Collaborative Divorce vs Traditional Litigation
The types of divorce that are available to couples are greater than you might imagine. Another option was added this year in the form of collaborative divorce. A number of states recognize this form of ending a marriage. For some couples, collaborative divorce offers a much better way to end a marriage than the traditional process.
The idea behind collaborative divorce is that some couples have the maturity to break off a relationship on mutually-acceptable terms without involving the courts. A couple that wishes to undergo collaborative divorce meets with a lawyer who has training in the practice. That lawyer will have additional professionals, like mental health professionals and accountants, to assist the couple with processing their feelings and coming to acceptable terms that are within the limits of the law.
Collaborative divorce does offer some strong advantages if the couple is mature enough to undergo the process. First, you and your spouse control the decision making. The professionals you hire are there merely to assist you in making decisions and coming up with a plan that’s acceptable to law. They assist with communication issues when you and your spouse can’t or won’t talk directly, but their goal is to facilitate a conversation between you and your spouse about coming to an agreement.
Second, it’s a way of ending a divorce that comes out of mutual respect for each other, unlike the adversarial relationship of a traditional divorce. Some couples fear getting a divorce even if things aren’t working because they still have a lot of good feelings about their spouse. They don’t want to see their spouse as an enemy; they just want to end the marriage cleanly. Collaborative divorce gives them that option.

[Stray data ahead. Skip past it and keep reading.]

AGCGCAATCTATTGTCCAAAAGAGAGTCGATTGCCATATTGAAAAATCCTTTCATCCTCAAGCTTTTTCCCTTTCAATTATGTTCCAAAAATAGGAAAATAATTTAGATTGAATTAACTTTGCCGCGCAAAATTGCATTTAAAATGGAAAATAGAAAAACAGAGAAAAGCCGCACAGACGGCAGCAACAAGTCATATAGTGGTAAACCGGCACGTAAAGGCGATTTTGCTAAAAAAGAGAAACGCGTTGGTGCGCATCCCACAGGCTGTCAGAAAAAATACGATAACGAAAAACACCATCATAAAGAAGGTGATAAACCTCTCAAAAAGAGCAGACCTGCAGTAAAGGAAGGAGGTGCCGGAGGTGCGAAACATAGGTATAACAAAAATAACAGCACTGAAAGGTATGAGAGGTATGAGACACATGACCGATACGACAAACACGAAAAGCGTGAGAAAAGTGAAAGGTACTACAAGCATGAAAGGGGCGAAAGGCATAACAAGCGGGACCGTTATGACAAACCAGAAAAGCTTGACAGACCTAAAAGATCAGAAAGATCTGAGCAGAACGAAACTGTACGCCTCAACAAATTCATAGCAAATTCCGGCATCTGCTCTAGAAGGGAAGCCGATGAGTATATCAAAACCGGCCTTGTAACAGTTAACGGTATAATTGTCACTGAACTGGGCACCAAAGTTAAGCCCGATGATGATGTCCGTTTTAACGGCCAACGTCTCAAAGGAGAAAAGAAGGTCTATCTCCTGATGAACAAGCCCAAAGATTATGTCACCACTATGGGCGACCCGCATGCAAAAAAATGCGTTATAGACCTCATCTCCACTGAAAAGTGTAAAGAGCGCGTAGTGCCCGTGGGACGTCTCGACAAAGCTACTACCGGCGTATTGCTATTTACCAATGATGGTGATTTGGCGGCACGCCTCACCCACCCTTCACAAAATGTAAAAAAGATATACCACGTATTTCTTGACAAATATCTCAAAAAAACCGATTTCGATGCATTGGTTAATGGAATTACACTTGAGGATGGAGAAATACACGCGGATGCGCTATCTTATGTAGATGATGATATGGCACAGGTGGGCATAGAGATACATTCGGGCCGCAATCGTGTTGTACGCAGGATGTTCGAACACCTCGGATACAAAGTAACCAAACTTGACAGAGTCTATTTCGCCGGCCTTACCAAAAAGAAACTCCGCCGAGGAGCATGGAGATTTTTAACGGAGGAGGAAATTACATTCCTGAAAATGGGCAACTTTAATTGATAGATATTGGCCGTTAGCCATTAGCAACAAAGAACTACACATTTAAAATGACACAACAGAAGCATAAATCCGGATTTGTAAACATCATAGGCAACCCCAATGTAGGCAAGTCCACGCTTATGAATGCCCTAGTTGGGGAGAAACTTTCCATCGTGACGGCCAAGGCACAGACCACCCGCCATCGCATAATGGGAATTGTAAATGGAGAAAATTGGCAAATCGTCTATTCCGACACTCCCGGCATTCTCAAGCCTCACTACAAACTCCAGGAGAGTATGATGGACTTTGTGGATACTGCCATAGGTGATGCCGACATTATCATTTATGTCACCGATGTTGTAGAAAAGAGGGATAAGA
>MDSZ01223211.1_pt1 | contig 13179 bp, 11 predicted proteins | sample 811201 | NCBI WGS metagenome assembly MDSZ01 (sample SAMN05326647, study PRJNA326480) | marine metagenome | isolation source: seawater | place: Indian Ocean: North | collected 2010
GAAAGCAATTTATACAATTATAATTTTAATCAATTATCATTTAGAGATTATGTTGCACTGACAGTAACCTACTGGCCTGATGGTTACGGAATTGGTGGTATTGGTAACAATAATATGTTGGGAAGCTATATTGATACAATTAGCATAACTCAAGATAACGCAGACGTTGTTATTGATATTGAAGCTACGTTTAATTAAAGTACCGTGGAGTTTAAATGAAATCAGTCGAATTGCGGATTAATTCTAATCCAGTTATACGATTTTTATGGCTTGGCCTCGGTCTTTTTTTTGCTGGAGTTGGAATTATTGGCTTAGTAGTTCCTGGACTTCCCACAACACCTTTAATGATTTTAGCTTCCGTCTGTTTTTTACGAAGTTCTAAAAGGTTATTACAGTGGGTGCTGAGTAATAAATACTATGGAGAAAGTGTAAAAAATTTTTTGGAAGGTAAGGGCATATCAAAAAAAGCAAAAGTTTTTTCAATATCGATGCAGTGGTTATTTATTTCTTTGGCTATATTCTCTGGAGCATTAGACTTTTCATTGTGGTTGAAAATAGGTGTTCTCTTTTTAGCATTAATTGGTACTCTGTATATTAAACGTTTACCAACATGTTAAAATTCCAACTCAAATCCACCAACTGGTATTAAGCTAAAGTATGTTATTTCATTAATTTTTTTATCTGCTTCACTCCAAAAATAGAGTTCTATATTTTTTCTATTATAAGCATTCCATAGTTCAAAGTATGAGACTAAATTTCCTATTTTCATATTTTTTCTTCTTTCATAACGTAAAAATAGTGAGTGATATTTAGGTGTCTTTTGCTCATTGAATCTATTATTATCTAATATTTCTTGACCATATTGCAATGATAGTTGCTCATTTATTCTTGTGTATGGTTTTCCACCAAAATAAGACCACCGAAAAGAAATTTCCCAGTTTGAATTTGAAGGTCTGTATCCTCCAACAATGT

Third, it’s often less expensive than a traditional divorce, so long as the process works. If a collaborative divorce fails, all of the professionals involved are prevented from participating in further divorce proceedings. Thus, the couple will still have to pay their fees and start all over again with a new set of lawyers.
Another advantage is that the process is private. Divorce proceedings are part of the public record. For couples that don’t want their dirty laundry aired or prefer privacy, collaborative divorce is a way of getting a divorce without revealing those details. It’s also voluntary. The state cannot force you to try collaborative divorce, and if negotiations do break down either party can pull out of the process and start a traditional divorce.
Ultimately, collaborative divorce gives couples the power to decide how to end their marriage instead of having the court decide for them. This gives the couple flexibility and privacy to decide their future course. Collaborative divorce is often called “divorce for adults.” If you feel you and your spouse are mature enough to end your marriage by direct negotiation, you may want to consider hiring a lawyer that specialized in this form of divorce. If you feel that your divorce needs would best be met in a traditional manner, give our offices a call.
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